Angela Glajcar: Caves of Air
By Claire Fenton
The Museum of Contemporary Art Jacksonville inaugurated on March 28 the 12th exhibition in its “Project Atrium” series, featuring German Angela Glajcar’s signature large-scale, floating paper sculptures-a new work commissioned specifically for the Museum’s towering Atrium Gallery. Born in 1970 in Mainz, she studied sculpture at the Akademie der Bildenden Künste in Nuremberg from 1991 to 1998. Her works have been exhibited extensively around the world, and she has been the recipient of numerous awards and fellowships.
Glajcar is well known for her installations of monumental, hand-torn sheets of pure white paper suspended in mid-air. Juxtaposing the light and ethereal with the solid and substantial, she creates seemingly delicate and fragile hanging forms, which command a strong sculptural presence. Light and shadow play against the torn edges or openings to create layered, three-dimensional caves.
Over the past 10 years, she has installed her “Terforation” series in a variety of places, such as churches, banks, multifunctional rooms and other white-cube galleries. MOCA Jacksonville’s sculpture is part of a larger series of two- and three-part “Terforations,” in which the evolution of the layer-from layering of sheets to layering of entire forms-separates the piece from its siblings. Glajcar, undeterred by the height of the Atrium, saw this project as an opportunity to further develop the theme of two-part sculptures by arranging the forms vertically for the first time.
During the production process, she built a small model to scale, an approach she finds more effective than sketching. Next, she selected the industrial paper for its uniform size, color and surface treatment. In “Project Atrium,” each sheet weighs 400 grams (almost one pound) and is 63 by 48 inches. She tore the paper by hand without any assistance from scissors or other tools. After almost a year of preplanning, she installed the sections on site over the course of eight days.
The title “Terforation” is a combination of the two words “terra” and “perforation,” which communicates the prescribed nature of the sculptor’s practice and her overarching interest in spatial relationships. For Glajcar, terra refers to “terra incognita, unknown land, virgin soil” and precedes a truncated version of perforation, “a hole made by boring or piercing” or “an aperture passing through or into something.” While the use of perforation references not only the act of tearing paper but also the visible apertures in the sculpture, the “terra incognita” is now MOCA Jacksonville’s gallery, where Glajcar installed her second largest paper sculpture in the United States by stacking the oversized paper forms for the very first time.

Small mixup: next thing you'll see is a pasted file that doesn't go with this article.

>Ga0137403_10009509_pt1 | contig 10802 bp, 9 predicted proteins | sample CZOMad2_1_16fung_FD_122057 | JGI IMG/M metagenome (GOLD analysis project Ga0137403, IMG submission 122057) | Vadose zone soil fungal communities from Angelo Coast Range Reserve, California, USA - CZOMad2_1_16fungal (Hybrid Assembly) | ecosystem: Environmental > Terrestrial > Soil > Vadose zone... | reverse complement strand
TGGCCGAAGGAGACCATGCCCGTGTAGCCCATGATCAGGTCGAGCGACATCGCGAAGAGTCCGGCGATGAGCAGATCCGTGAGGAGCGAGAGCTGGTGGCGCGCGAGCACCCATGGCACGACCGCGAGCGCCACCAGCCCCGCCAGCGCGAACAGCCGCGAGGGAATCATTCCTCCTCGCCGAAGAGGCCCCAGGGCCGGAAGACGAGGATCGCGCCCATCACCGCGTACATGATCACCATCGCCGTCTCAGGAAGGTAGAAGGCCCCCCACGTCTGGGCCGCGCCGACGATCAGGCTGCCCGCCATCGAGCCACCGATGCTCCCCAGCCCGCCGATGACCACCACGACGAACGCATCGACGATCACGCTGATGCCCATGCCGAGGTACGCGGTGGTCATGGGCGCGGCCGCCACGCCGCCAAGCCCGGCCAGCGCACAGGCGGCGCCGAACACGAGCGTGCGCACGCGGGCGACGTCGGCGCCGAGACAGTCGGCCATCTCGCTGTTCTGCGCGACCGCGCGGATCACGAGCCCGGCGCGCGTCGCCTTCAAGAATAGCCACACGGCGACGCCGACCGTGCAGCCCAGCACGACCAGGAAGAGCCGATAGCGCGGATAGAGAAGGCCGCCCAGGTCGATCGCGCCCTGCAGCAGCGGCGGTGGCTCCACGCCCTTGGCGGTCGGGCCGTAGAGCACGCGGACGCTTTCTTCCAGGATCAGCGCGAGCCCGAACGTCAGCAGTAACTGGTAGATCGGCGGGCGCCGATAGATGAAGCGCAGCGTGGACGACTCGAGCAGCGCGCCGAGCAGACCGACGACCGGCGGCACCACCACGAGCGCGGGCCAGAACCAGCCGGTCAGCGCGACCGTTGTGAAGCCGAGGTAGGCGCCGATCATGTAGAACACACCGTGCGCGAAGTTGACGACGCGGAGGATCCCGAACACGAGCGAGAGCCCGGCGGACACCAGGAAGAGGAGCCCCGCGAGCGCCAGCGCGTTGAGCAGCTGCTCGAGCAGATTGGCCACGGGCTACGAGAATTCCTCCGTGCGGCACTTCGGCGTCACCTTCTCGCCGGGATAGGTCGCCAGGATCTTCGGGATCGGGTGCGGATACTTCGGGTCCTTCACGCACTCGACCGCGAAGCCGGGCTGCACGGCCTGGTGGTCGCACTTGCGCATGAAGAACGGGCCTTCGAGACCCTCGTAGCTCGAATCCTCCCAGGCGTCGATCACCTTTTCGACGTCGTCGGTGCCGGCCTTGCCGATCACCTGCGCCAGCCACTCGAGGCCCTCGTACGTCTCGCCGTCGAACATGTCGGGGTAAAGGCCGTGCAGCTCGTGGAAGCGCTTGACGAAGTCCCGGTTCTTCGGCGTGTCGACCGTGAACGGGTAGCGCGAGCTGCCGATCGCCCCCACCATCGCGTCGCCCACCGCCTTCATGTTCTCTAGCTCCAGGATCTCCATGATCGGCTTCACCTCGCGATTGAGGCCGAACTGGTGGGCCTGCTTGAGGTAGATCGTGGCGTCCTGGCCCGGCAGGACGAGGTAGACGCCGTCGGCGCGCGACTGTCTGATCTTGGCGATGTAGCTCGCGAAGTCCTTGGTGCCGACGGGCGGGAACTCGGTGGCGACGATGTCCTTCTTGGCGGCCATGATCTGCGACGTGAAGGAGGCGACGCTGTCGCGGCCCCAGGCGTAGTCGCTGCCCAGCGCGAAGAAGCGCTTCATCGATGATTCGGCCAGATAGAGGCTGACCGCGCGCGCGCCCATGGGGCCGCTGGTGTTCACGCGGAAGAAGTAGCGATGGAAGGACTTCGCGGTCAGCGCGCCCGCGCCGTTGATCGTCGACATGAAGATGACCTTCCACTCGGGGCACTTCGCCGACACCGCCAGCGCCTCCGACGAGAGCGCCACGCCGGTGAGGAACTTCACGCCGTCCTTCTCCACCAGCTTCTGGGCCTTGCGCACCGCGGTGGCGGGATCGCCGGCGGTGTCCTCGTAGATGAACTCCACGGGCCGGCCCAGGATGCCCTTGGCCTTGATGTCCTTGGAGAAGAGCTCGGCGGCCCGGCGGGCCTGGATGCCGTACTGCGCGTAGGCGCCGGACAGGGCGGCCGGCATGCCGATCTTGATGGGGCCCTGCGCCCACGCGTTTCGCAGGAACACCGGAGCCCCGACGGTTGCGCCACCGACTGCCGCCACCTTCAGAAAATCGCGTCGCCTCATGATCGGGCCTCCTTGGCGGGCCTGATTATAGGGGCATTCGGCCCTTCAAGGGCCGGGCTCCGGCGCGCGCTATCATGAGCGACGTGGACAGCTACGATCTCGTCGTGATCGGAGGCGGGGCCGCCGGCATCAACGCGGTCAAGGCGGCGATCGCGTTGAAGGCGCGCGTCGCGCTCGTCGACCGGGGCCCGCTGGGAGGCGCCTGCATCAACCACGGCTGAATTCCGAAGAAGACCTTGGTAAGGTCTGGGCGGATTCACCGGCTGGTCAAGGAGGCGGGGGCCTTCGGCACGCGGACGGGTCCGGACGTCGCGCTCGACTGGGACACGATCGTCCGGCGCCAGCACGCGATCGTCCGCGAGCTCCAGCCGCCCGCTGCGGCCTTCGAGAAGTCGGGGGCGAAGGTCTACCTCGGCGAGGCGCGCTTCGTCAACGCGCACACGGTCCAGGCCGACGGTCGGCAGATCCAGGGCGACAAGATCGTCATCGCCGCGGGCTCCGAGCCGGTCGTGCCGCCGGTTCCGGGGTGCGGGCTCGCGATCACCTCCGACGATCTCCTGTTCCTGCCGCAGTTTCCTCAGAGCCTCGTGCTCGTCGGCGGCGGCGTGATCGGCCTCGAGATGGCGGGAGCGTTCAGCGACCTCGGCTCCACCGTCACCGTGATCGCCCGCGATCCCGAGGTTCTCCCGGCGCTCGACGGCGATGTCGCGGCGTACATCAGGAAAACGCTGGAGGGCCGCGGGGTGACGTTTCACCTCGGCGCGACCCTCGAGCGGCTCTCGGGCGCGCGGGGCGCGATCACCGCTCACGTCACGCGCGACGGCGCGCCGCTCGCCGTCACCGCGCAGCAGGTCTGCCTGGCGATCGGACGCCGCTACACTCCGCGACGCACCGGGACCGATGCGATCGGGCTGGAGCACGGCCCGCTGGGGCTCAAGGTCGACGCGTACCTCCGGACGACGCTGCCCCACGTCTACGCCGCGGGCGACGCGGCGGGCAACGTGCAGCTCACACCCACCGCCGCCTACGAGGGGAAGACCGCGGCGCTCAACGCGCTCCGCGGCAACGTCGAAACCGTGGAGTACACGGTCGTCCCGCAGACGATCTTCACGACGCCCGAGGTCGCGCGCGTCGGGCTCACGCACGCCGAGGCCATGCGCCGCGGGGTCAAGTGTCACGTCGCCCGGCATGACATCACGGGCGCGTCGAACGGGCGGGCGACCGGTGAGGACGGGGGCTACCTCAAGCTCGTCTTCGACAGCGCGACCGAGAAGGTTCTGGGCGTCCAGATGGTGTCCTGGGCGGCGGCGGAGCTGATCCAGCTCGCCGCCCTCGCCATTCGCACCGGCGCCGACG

In these series, the strong sculptural presence is immediate-it is light and airy, simultaneously heavy and robust, both natural and artificial, highly porous yet visibly solid. Each sculptural block, or serial motif, consists of approximately 150 sheets of paper hung at intervals separated by an equal amount of air. In doing so, the form elongates in the space like a stretched accordion or unbound book. Peering into the corporeal void, the layered sheets, which never physically touch, create the illusion of tunnels or worm holes. Thus, the remarkable partnership between physical material and invisible gaseous substance exposes itself over time. MOCA Jacksonville’s architecture provides countless vantage points for exploring the work and highlights how Glajcar sculpts not only the paper, but also the air, space and light surrounding it.
Glajcar’s oversized floating sculptures are often associated with the natural world-rolling waves, tunnels, glaciers, rock formations or even slow-moving inchworms. The artist, however, chooses not describe the abstract forms, leaving the interpretation entirely open to the viewer. When the first “Terforation” was installed at Nassauische Sparkasse–a bank in Weisbaden, Germany–in 2006, the bankers remarked in awe at what registered to them as hanging paper money. Reading the inanimate objects can also evoke personal memories or emotional reactions. After seeing a different “Terforation,” an elderly woman once told the artist, “I can see my whole life in this. It’s like a story.”
Angela Glajcar’s installation at MOCA Jacksonville is on view through June 28. The Museum of Contemporary Art Jacksonville is located at 333 N. Laura St., Jacksonville, Fla. 32202 | www.mocajacksonville.org.
Claire Fenton is an art critic based in Miami.